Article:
Assembled and dismantled over the course of the Biennial, Sutter’s Mill is based on the California sawmill where the 1848 discovery of gold set off the California Gold Rush. A decade later, this land was purchased by Nancy and Peter Gooch, a formerly enslaved couple who eventually owned more than four hundred acres that were ultimately taken by the state under eminent domain laws to build a public park. Jason Rhoades (1965–2006) remarked: “Once they realized that it was gold, the whole world shifted. All of a sudden, they saw gold everywhere. . . . When something comes into focus, you see it. And this is like in a garden . . . where these things grow . . . when they become ripe, the whole system becomes literally and physically fruitful.”
The installation brings the conditions of manual working-class labor into dialogue with the United States’s history of wealth accumulation and financial speculation. It also symbolizes the constant tension between order and disorder, creation and destruction, that is involved in the process of making art. The structure of Sutter’s Mill is built out of the wood platforms and aluminum poles repurposed from Rhoades’s monumental sculpture Perfect World (1999).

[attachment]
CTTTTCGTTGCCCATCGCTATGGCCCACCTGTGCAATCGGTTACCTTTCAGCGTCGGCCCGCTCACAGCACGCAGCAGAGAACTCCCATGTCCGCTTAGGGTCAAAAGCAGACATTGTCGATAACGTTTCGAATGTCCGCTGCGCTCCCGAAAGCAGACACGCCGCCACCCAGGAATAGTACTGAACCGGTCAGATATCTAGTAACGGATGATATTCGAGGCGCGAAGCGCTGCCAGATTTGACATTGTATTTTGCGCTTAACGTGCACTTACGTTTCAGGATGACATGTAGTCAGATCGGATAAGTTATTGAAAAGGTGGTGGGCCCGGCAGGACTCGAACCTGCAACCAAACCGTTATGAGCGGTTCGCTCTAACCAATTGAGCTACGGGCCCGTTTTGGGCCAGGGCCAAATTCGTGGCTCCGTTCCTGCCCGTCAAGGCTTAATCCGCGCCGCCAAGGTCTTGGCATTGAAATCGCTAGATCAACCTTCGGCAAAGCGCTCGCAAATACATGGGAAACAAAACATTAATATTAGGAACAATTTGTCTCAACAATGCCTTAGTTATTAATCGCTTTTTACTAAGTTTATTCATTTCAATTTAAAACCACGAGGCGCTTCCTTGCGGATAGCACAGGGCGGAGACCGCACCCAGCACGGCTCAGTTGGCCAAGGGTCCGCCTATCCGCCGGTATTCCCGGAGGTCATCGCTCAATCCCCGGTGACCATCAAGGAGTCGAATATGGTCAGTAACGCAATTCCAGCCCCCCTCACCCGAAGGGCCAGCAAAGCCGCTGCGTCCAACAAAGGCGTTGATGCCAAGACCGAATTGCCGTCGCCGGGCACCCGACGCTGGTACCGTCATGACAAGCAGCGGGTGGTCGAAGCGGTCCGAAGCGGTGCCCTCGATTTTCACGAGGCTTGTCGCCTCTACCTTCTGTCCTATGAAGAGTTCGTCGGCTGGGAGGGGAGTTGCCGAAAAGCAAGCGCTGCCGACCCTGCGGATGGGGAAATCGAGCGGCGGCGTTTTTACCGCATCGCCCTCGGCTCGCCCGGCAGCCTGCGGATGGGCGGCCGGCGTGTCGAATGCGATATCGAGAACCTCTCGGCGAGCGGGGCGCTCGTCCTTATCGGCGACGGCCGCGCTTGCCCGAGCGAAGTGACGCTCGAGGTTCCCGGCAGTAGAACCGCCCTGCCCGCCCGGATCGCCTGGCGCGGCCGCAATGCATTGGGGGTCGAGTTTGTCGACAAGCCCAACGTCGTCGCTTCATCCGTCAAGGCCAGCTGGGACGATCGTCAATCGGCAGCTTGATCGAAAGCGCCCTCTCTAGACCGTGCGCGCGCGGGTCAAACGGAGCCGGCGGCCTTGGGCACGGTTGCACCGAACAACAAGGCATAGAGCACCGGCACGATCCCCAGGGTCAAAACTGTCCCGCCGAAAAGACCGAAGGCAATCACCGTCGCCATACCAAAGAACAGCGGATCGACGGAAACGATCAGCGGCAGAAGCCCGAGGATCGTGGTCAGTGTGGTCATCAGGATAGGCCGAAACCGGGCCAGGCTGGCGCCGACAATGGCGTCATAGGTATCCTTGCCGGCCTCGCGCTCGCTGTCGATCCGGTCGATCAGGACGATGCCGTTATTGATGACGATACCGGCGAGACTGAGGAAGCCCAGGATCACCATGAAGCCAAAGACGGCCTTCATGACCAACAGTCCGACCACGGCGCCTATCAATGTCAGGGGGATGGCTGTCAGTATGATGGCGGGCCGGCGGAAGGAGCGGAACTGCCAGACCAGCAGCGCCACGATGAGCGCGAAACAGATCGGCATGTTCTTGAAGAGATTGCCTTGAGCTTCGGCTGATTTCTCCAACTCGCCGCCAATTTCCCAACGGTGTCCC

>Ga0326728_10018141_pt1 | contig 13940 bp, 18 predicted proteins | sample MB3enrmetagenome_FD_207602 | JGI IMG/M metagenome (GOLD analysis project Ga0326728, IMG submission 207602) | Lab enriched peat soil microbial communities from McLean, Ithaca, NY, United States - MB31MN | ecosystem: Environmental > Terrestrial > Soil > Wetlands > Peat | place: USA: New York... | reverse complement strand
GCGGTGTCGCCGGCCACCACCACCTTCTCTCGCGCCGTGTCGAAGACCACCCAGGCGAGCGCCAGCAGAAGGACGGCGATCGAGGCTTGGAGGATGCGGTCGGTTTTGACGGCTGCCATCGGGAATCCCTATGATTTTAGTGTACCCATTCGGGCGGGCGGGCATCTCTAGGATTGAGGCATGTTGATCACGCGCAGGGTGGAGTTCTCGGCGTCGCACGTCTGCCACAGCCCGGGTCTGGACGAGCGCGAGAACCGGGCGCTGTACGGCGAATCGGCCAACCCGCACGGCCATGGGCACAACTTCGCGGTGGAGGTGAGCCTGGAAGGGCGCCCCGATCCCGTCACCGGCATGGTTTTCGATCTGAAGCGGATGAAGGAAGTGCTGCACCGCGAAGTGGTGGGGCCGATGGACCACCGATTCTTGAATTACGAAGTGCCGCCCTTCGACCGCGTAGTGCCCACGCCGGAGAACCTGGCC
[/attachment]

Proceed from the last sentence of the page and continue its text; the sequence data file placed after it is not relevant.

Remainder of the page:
Fridays, April 8–September 2
View all performances in the 2022 Whitney Biennial.
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